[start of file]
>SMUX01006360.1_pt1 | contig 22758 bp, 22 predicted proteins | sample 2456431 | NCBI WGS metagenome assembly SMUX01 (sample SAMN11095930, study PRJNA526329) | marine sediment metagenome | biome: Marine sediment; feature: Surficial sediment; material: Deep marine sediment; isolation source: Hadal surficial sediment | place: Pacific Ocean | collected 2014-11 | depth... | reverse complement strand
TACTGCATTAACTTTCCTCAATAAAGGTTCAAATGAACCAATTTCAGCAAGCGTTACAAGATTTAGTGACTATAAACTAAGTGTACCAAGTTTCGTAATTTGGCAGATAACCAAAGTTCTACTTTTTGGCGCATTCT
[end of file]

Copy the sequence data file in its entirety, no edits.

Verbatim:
>SMUX01006360.1_pt1 | contig 22758 bp, 22 predicted proteins | sample 2456431 | NCBI WGS metagenome assembly SMUX01 (sample SAMN11095930, study PRJNA526329) | marine sediment metagenome | biome: Marine sediment; feature: Surficial sediment; material: Deep marine sediment; isolation source: Hadal surficial sediment | place: Pacific Ocean | collected 2014-11 | depth... | reverse complement strand
TACTGCATTAACTTTCCTCAATAAAGGTTCAAATGAACCAATTTCAGCAAGCGTTACAAGATTTAGTGACTATAAACTAAGTGTACCAAGTTTCGTAATTTGGCAGATAACCAAAGTTCTACTTTTTGGCGCATTCT